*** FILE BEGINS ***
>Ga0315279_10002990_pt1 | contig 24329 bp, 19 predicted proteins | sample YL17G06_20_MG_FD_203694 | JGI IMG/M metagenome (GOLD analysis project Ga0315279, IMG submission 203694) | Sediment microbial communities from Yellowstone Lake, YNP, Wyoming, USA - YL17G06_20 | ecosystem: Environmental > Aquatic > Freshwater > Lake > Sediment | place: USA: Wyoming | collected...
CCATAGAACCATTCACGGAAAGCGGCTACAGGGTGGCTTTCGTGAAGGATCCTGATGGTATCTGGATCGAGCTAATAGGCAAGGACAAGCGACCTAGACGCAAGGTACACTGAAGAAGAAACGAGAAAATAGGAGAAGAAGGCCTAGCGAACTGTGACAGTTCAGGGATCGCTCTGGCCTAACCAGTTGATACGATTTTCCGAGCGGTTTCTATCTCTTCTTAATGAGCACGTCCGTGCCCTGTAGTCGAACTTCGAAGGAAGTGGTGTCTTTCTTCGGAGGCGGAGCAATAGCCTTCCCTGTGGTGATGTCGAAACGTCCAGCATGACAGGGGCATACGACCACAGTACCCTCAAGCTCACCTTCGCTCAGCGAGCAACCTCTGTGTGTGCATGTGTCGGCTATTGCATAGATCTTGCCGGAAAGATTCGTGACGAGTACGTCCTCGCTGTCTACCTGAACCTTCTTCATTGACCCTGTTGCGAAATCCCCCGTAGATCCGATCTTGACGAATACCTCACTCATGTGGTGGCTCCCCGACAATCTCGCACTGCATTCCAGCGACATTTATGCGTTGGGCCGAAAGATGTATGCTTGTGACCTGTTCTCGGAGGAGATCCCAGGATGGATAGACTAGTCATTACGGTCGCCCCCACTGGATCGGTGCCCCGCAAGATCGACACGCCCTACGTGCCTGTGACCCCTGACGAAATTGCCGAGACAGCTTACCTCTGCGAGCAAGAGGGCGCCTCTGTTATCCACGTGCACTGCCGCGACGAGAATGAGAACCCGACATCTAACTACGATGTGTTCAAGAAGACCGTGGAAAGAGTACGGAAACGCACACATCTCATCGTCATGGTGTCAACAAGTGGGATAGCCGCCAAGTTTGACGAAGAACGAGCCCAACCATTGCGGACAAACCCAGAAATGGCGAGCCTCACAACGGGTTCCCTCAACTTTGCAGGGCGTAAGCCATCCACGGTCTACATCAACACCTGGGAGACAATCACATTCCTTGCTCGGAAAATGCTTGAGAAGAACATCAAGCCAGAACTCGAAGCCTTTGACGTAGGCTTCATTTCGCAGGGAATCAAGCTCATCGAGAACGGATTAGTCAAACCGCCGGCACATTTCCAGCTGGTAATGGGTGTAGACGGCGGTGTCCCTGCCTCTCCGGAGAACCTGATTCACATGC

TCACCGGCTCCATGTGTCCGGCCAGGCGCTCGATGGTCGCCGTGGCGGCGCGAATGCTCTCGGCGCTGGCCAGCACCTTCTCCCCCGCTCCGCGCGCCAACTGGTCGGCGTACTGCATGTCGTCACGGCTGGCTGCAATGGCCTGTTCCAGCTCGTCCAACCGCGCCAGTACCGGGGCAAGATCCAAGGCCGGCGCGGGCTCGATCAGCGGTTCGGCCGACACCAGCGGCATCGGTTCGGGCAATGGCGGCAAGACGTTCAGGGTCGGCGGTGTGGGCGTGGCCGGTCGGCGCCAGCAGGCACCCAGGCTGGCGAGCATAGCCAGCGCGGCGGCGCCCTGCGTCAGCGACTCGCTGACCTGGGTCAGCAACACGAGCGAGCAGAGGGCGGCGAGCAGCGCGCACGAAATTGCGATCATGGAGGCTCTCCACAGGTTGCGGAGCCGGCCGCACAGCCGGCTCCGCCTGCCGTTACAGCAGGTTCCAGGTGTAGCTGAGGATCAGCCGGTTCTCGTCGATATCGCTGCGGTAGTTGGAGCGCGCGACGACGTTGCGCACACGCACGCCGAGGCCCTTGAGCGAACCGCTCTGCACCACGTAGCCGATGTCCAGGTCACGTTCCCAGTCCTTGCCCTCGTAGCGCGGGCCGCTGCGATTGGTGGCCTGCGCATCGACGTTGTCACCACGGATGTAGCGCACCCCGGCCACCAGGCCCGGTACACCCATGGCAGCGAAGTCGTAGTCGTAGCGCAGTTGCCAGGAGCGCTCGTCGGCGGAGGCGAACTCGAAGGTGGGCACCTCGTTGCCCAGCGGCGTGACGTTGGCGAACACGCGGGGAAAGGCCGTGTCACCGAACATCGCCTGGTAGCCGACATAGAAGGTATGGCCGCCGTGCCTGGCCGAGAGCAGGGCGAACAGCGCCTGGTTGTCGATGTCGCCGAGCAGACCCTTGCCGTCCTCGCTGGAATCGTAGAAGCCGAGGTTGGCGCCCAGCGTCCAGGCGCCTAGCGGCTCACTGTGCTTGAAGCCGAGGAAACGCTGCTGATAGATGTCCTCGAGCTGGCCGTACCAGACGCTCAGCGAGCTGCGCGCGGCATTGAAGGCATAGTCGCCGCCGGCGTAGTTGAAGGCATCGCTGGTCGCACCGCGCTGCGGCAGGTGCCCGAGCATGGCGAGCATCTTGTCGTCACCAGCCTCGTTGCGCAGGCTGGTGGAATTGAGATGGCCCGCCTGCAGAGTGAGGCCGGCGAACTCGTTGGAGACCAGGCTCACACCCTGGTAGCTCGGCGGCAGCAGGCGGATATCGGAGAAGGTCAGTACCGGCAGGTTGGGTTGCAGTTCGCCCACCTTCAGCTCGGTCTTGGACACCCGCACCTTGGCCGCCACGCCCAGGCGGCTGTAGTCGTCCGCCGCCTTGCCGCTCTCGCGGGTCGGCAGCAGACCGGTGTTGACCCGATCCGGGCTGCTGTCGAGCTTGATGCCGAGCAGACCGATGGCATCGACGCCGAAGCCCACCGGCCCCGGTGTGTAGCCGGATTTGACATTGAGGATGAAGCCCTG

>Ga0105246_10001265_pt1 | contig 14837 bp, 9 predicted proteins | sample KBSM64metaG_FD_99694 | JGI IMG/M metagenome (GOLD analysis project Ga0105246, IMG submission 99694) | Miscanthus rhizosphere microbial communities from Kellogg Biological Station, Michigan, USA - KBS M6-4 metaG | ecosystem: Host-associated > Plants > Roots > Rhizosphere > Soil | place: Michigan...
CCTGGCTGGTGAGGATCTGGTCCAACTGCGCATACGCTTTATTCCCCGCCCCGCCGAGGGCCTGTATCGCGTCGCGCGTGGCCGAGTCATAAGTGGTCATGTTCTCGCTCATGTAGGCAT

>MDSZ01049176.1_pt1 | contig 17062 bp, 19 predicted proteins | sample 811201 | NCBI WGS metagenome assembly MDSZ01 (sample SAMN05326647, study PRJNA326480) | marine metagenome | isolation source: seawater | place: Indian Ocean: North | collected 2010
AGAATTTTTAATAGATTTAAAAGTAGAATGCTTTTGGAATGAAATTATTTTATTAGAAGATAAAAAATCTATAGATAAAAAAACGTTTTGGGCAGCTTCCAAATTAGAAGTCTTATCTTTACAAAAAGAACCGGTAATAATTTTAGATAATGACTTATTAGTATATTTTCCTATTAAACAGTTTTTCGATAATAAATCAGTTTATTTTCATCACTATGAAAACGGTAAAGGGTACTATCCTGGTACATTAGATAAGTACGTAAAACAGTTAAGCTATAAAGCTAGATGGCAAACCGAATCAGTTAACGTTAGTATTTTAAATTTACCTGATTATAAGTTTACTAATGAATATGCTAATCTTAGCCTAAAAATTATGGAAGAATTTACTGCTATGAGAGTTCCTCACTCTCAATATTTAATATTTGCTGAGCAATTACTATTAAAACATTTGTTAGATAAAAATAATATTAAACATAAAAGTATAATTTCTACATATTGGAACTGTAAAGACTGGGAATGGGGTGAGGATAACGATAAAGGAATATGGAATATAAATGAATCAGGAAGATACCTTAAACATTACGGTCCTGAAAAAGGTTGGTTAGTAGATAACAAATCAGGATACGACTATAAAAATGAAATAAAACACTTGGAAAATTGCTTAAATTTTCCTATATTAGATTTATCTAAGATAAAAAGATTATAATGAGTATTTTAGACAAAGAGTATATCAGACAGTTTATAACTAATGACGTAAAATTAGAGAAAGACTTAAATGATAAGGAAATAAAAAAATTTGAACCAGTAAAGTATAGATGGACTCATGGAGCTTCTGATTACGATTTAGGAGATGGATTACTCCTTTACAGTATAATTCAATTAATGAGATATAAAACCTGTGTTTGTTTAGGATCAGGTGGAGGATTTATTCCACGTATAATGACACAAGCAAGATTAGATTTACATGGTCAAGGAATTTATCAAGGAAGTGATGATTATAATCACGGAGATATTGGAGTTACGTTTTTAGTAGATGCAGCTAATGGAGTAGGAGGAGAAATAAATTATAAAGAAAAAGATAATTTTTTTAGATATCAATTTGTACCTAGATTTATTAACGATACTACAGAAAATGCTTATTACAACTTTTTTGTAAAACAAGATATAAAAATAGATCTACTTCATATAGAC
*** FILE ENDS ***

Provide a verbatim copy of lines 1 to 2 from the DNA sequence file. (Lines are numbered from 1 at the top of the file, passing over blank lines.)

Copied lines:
>Ga0315279_10002990_pt1 | contig 24329 bp, 19 predicted proteins | sample YL17G06_20_MG_FD_203694 | JGI IMG/M metagenome (GOLD analysis project Ga0315279, IMG submission 203694) | Sediment microbial communities from Yellowstone Lake, YNP, Wyoming, USA - YL17G06_20 | ecosystem: Environmental > Aquatic > Freshwater > Lake > Sediment | place: USA: Wyoming | collected...
CCATAGAACCATTCACGGAAAGCGGCTACAGGGTGGCTTTCGTGAAGGATCCTGATGGTATCTGGATCGAGCTAATAGGCAAGGACAAGCGACCTAGACGCAAGGTACACTGAAGAAGAAACGAGAAAATAGGAGAAGAAGGCCTAGCGAACTGTGACAGTTCAGGGATCGCTCTGGCCTAACCAGTTGATACGATTTTCCGAGCGGTTTCTATCTCTTCTTAATGAGCACGTCCGTGCCCTGTAGTCGAACTTCGAAGGAAGTGGTGTCTTTCTTCGGAGGCGGAGCAATAGCCTTCCCTGTGGTGATGTCGAAACGTCCAGCATGACAGGGGCATACGACCACAGTACCCTCAAGCTCACCTTCGCTCAGCGAGCAACCTCTGTGTGTGCATGTGTCGGCTATTGCATAGATCTTGCCGGAAAGATTCGTGACGAGTACGTCCTCGCTGTCTACCTGAACCTTCTTCATTGACCCTGTTGCGAAATCCCCCGTAGATCCGATCTTGACGAATACCTCACTCATGTGGTGGCTCCCCGACAATCTCGCACTGCATTCCAGCGACATTTATGCGTTGGGCCGAAAGATGTATGCTTGTGACCTGTTCTCGGAGGAGATCCCAGGATGGATAGACTAGTCATTACGGTCGCCCCCACTGGATCGGTGCCCCGCAAGATCGACACGCCCTACGTGCCTGTGACCCCTGACGAAATTGCCGAGACAGCTTACCTCTGCGAGCAAGAGGGCGCCTCTGTTATCCACGTGCACTGCCGCGACGAGAATGAGAACCCGACATCTAACTACGATGTGTTCAAGAAGACCGTGGAAAGAGTACGGAAACGCACACATCTCATCGTCATGGTGTCAACAAGTGGGATAGCCGCCAAGTTTGACGAAGAACGAGCCCAACCATTGCGGACAAACCCAGAAATGGCGAGCCTCACAACGGGTTCCCTCAACTTTGCAGGGCGTAAGCCATCCACGGTCTACATCAACACCTGGGAGACAATCACATTCCTTGCTCGGAAAATGCTTGAGAAGAACATCAAGCCAGAACTCGAAGCCTTTGACGTAGGCTTCATTTCGCAGGGAATCAAGCTCATCGAGAACGGATTAGTCAAACCGCCGGCACATTTCCAGCTGGTAATGGGTGTAGACGGCGGTGTCCCTGCCTCTCCGGAGAACCTGATTCACATGC